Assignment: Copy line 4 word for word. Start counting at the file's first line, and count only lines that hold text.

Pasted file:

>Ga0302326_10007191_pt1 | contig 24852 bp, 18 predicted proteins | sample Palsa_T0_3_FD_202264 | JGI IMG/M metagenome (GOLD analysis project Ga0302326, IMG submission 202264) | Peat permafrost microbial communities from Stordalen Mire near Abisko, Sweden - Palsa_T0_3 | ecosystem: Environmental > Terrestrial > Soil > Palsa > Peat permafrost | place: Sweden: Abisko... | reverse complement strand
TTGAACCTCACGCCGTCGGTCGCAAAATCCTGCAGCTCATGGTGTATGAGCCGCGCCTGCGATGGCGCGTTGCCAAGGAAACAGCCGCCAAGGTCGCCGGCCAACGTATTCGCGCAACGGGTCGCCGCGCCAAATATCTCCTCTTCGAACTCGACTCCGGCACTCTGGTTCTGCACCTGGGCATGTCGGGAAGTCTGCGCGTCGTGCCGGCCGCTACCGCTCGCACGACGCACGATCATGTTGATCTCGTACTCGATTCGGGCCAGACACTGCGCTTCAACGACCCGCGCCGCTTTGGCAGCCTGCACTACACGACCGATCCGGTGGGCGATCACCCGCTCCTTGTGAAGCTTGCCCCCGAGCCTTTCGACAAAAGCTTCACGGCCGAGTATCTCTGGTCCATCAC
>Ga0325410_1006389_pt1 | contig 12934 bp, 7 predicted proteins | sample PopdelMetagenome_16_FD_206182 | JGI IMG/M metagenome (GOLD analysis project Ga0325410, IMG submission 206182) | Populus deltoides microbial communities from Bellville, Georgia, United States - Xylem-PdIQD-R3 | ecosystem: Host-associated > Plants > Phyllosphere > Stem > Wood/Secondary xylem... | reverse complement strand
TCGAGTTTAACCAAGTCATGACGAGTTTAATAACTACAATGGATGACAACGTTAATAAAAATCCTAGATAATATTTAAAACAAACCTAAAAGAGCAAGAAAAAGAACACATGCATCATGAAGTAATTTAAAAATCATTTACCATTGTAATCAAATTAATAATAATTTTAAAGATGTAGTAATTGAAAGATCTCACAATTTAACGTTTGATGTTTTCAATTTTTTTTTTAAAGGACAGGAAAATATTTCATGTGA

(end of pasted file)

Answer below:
TCGAGTTTAACCAAGTCATGACGAGTTTAATAACTACAATGGATGACAACGTTAATAAAAATCCTAGATAATATTTAAAACAAACCTAAAAGAGCAAGAAAAAGAACACATGCATCATGAAGTAATTTAAAAATCATTTACCATTGTAATCAAATTAATAATAATTTTAAAGATGTAGTAATTGAAAGATCTCACAATTTAACGTTTGATGTTTTCAATTTTTTTTTTAAAGGACAGGAAAATATTTCATGTGA